American-French beauty multinational Coty has reported revenue of $1.64bn up by 18% on a like-for-like basis for the first quarter of its fiscal year 2024, marking its 13th consecutive quarter of growth.
The company also announced that it no longer planned to sell a stake of hair care company Wella.
Ahead of its earnings call today, Coty’s CFO Laurent Mercier said: “Specific to Wella, in light of Coty’s strong free cash flow trajectory in the first half fiscal 24, our successful Paris dual listing, and given misalignment on final deal terms, Coty and the counterparties have decided to end the partial sale of our Wella stake.”
Prestige fragrance is boosting sales
The business said revenues for its Prestige portfolio grew by 22% on a like-for-like basis, which CEO Sue Nabi said: “was fuelled by outperformance in volumes coupled with pricing and mix”.
There was continued momentum in fragrance demand, with fragrance sales up by 25% on a like-for-like basis.
New scent Burberry Goddess Eau de Parfum – which features British-French actress Emma McKay in the ad campaign – has been the number one female fragrance launch in six of Coty’s key markets and has also helped to aid sales of other scents such as Burberry’s Hero and Her.
Along with Burberry Goddess, Coty also gave a special mention to the Gucci Flora and Burberry Her franchises, which have all reached the US’ top 10 female fragrances in the for the first time in the company’s history.
In terms of skin care, the philosophy and Lancaster brands both grew at double digits in Q1, as well as in the past six months.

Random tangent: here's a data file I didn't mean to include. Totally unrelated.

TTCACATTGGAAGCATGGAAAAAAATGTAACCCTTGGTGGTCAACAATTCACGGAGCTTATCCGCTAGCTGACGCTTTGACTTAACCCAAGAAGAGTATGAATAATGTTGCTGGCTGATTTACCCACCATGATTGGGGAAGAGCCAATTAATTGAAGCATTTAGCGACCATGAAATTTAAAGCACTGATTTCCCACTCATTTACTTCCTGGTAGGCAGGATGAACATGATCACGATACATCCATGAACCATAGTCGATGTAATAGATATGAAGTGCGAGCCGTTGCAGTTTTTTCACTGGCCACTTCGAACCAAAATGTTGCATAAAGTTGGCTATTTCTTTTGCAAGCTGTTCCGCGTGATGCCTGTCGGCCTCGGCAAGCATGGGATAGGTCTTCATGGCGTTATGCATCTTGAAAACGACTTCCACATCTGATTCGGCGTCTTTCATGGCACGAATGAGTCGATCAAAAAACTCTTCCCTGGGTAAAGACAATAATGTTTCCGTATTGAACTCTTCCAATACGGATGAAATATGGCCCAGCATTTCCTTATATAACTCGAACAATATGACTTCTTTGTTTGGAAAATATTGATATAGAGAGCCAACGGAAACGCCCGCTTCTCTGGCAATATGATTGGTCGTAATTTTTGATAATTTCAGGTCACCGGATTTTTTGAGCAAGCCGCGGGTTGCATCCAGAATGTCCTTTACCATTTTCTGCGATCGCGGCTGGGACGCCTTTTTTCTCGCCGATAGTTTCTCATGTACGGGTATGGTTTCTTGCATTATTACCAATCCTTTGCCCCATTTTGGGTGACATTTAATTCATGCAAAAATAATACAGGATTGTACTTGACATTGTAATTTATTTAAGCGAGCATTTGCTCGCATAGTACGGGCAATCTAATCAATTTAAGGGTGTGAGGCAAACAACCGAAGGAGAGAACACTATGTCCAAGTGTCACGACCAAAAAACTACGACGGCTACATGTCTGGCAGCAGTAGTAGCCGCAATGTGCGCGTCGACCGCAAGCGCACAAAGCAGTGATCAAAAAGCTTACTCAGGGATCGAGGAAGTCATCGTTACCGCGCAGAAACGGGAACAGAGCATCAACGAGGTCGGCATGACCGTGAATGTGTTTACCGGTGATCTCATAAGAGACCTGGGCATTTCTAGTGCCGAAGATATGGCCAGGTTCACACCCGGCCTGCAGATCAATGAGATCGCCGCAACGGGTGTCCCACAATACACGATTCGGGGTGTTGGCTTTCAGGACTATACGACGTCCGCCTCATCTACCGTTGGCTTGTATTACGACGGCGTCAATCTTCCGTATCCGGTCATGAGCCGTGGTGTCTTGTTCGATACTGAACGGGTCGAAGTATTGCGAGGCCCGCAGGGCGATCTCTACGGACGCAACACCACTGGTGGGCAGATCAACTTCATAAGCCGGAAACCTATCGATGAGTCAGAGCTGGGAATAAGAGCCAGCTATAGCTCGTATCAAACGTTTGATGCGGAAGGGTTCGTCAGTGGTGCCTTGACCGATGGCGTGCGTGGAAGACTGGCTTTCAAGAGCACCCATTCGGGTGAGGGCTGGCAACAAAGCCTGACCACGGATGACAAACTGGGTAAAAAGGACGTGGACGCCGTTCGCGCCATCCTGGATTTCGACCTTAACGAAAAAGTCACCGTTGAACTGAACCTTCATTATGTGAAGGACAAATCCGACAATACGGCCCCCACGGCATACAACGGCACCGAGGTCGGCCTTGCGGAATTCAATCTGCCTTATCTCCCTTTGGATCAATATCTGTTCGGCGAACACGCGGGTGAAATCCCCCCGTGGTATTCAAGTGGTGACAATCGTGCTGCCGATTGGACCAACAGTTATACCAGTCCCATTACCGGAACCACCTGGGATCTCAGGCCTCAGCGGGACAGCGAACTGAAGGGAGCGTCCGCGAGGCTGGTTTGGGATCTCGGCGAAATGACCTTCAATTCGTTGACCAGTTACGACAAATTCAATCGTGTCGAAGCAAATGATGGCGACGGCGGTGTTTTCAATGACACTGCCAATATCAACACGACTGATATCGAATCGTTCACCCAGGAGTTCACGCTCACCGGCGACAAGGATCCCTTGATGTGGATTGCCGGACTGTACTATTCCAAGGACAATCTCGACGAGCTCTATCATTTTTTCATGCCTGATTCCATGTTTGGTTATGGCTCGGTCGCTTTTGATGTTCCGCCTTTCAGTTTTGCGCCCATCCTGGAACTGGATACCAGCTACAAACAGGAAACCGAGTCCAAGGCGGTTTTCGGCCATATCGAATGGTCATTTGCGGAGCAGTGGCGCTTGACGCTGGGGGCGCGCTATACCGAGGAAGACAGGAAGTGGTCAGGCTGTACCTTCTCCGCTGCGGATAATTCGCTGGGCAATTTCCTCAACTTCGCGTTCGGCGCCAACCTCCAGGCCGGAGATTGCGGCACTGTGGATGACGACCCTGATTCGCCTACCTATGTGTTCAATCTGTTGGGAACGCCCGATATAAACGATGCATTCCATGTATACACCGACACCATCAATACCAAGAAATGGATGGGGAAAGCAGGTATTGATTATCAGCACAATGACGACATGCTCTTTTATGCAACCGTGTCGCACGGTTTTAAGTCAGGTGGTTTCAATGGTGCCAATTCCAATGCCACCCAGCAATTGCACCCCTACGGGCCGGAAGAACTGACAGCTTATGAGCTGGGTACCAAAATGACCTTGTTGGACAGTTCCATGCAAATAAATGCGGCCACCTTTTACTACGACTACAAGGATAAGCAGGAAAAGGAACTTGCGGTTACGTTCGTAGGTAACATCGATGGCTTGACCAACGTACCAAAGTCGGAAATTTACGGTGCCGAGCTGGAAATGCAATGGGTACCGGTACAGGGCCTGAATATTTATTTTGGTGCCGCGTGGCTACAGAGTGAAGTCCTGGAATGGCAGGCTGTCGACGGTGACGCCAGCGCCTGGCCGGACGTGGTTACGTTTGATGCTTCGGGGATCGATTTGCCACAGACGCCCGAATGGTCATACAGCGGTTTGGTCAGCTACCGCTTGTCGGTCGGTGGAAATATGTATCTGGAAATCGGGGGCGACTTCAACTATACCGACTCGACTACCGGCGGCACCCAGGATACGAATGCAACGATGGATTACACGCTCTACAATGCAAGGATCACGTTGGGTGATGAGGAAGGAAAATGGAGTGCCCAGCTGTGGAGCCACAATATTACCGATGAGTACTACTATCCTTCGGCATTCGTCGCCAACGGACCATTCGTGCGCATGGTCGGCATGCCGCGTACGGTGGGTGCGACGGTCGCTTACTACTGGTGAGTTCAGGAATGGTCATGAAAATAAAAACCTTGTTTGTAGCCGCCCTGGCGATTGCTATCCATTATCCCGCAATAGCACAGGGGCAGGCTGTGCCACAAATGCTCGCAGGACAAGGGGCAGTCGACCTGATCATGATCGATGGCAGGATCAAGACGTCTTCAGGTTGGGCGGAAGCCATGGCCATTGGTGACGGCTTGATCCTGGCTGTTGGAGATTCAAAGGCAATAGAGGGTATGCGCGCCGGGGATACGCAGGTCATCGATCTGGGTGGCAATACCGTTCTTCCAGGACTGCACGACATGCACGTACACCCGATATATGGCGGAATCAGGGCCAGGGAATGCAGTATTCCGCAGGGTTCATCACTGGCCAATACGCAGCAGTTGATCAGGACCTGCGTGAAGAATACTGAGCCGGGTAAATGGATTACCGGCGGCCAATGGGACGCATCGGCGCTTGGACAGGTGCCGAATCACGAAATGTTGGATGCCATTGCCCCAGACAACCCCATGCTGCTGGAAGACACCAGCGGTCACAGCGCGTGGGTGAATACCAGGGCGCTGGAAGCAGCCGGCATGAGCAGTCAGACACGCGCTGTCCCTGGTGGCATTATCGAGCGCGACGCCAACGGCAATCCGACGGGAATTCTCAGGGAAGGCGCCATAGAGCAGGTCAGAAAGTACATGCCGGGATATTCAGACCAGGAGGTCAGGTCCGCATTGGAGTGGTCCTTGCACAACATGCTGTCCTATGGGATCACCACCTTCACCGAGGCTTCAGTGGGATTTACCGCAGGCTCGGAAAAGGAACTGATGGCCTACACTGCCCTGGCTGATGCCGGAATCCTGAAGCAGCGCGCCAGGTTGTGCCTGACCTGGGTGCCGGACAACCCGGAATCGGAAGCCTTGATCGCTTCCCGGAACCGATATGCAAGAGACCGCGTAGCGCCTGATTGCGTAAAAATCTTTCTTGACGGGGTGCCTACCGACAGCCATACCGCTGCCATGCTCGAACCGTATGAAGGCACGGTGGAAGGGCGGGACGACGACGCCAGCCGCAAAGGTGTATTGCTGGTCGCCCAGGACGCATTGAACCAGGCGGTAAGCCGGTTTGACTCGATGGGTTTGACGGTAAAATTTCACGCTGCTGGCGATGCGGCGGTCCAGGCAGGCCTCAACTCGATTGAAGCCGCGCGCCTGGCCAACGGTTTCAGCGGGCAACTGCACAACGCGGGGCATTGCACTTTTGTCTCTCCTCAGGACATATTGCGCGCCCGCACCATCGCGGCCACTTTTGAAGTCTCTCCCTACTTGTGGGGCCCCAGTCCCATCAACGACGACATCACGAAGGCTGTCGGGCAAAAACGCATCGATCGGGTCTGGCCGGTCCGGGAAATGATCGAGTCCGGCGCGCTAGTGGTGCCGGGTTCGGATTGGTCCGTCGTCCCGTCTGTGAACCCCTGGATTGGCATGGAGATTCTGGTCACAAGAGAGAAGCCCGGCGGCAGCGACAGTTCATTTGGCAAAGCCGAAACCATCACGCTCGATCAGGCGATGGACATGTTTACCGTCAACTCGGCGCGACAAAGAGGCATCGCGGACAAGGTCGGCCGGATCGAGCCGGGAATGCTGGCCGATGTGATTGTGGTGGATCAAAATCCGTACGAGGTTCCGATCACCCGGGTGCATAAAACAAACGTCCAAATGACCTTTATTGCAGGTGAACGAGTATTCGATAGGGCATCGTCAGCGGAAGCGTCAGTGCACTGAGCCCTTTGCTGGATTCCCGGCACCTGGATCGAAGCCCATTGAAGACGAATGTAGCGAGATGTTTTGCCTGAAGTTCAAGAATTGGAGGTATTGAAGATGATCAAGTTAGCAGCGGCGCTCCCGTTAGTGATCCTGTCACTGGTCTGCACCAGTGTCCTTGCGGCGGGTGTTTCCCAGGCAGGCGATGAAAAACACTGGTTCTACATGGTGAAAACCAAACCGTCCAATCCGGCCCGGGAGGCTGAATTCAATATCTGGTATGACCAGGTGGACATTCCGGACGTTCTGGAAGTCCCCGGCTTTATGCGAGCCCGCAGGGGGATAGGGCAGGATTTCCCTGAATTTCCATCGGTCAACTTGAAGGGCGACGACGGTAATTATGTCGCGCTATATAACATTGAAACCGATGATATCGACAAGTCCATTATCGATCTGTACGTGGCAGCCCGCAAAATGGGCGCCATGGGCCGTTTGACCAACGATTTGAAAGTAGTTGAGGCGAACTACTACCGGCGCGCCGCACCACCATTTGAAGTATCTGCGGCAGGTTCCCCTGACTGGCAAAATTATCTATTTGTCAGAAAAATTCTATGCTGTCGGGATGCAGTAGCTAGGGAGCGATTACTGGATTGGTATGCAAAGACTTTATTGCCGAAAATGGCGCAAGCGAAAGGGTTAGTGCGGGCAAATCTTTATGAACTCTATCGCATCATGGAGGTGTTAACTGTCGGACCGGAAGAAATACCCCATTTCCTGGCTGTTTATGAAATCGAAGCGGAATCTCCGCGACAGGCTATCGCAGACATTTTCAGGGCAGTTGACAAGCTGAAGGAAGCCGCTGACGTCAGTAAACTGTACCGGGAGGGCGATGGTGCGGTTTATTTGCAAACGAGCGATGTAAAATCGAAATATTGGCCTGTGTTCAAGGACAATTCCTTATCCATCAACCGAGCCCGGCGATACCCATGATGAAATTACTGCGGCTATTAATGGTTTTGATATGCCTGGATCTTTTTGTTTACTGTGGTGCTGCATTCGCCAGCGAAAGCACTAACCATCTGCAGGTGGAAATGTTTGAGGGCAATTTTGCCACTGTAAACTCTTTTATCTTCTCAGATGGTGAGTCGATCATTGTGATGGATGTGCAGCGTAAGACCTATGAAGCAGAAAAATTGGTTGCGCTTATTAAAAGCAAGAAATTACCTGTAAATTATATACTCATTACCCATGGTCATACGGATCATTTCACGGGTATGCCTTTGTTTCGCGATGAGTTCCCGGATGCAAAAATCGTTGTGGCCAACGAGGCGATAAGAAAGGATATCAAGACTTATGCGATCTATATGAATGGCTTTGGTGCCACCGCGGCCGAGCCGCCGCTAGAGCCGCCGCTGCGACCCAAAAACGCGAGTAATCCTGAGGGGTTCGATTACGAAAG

In the quarter, Coty’s Consumer Beauty division also grew by 10% on a like-for-like basis.
Coty said this sector saw particular momentum in e-commerce, with over 25% LFL sales growth, delivering share gains in the channel.
It also noted that in the UK market, two of its brands – Rimmel and Max Factor – ranked within the Top 10 brands in terms of Earned Media Value and Visibility, Impact and Trust.
Continued premiumisation of mass market colour cosmetics
Nabi also gave a special mention to the continued premiumisation of the mass market colour cosmetics.
“In our core colour cosmetics category, the market continues to premiumise, as products with price points well above the category average outperform the broader category,” she said.
“We see this trend across our core markets such as the US, UK and Germany, which reinforces our view of the limited price elasticity in beauty, including mass beauty, provided that the products are desirable, ‘cool’, and good quality.”
Nabi also spoke about the use of TikTok in marketing and noted the viral success of CoverGirl’s Yummy Gloss product on the social media channel, which she said: “fuelled unit demand that was several times higher than our initial expectations.”
As a result, she said Coty has “platformed” this innovation and brought it to its second-biggest cosmetics brand, Rimmel, launching Rimmel Glassy Gloss in the UK market.
She stated that Rimmel is now the number one lip gloss brand in the U.K., with its Glassy Gloss product significantly over-indexing among Gen Z consumers.
Growth in all markets – including China
Sales in the EMEA region were up by 18%; Americas were up 17%; and APAC sales were up by 19%, all on a like-for-like basis.
The company noted that its Prestige business was well ahead of the market in China – growing by double digits percentage in mainland China and triple digits percentage in the duty-free hub of Hainan.
Nabi detailed the “multiple white space opportunities in our portfolio.” Listing female fragrances, ultra-premium scents, skin care, as well as the Chinese market and Travel Retail industry among these opportunities.
She also noted how Coty has returned to its Parisian roots, with its recent listing on the Paris Stock Exchange.
The business said it now expects revenue growth of +9-11% for the 2024 fiscal year.
Going forward, Nabi also said the company plans to “fully capitalise on the Gen Z opportunity.”